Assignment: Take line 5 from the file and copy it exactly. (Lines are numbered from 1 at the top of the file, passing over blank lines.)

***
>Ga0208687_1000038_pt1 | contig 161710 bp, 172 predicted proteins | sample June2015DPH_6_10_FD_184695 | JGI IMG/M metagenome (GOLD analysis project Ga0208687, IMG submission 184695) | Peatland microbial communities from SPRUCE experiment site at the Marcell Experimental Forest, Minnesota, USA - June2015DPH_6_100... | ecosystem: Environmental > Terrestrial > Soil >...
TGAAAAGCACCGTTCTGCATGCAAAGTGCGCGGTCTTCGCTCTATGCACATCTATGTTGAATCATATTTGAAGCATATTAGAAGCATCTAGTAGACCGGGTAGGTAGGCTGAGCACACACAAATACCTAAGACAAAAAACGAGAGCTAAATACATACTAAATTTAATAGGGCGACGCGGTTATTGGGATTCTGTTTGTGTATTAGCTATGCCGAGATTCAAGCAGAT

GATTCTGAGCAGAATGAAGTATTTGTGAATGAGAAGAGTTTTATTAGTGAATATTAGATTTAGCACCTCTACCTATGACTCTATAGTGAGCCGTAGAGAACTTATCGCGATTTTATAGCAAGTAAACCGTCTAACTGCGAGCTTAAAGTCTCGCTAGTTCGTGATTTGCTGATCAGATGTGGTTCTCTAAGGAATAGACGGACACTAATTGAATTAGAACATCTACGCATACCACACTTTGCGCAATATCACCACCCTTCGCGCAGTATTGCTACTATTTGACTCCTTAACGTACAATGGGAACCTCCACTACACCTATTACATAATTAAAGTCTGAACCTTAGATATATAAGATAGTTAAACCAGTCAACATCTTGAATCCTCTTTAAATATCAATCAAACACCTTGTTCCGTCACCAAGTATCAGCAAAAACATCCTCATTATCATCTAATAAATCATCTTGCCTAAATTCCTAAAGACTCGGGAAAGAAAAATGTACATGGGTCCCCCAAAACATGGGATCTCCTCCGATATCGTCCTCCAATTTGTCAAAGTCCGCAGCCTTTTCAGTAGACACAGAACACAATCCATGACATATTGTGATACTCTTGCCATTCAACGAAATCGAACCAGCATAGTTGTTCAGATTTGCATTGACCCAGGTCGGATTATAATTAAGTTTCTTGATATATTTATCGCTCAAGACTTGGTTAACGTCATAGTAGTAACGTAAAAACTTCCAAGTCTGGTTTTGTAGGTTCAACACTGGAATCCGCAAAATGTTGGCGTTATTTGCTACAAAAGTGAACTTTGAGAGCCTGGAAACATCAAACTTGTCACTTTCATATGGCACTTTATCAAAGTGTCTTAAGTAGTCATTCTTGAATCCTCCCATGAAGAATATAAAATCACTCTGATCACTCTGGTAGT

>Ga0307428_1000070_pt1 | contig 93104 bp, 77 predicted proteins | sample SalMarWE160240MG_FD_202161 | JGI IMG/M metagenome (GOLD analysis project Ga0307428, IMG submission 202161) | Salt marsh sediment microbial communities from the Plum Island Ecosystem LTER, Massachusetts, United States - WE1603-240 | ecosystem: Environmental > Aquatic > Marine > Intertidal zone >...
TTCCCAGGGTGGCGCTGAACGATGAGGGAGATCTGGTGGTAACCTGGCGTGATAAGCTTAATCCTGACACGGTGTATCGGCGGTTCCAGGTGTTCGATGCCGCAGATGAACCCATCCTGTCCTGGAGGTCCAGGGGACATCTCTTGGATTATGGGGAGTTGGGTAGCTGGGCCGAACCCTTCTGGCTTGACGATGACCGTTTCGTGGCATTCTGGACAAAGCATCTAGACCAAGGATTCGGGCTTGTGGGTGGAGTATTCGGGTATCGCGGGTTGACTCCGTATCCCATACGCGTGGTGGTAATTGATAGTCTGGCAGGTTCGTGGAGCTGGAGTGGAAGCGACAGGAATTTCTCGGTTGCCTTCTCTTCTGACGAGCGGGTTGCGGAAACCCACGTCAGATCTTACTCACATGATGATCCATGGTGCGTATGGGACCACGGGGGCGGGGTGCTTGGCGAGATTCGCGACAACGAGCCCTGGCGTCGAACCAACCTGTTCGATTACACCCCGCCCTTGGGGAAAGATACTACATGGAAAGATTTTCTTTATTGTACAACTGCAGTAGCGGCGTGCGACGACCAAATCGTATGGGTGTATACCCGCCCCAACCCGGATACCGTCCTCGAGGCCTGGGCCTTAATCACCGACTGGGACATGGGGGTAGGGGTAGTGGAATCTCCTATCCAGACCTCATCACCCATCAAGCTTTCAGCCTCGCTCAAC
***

TTCCCAGGGTGGCGCTGAACGATGAGGGAGATCTGGTGGTAACCTGGCGTGATAAGCTTAATCCTGACACGGTGTATCGGCGGTTCCAGGTGTTCGATGCCGCAGATGAACCCATCCTGTCCTGGAGGTCCAGGGGACATCTCTTGGATTATGGGGAGTTGGGTAGCTGGGCCGAACCCTTCTGGCTTGACGATGACCGTTTCGTGGCATTCTGGACAAAGCATCTAGACCAAGGATTCGGGCTTGTGGGTGGAGTATTCGGGTATCGCGGGTTGACTCCGTATCCCATACGCGTGGTGGTAATTGATAGTCTGGCAGGTTCGTGGAGCTGGAGTGGAAGCGACAGGAATTTCTCGGTTGCCTTCTCTTCTGACGAGCGGGTTGCGGAAACCCACGTCAGATCTTACTCACATGATGATCCATGGTGCGTATGGGACCACGGGGGCGGGGTGCTTGGCGAGATTCGCGACAACGAGCCCTGGCGTCGAACCAACCTGTTCGATTACACCCCGCCCTTGGGGAAAGATACTACATGGAAAGATTTTCTTTATTGTACAACTGCAGTAGCGGCGTGCGACGACCAAATCGTATGGGTGTATACCCGCCCCAACCCGGATACCGTCCTCGAGGCCTGGGCCTTAATCACCGACTGGGACATGGGGGTAGGGGTAGTGGAATCTCCTATCCAGACCTCATCACCCATCAAGCTTTCAGCCTCGCTCAAC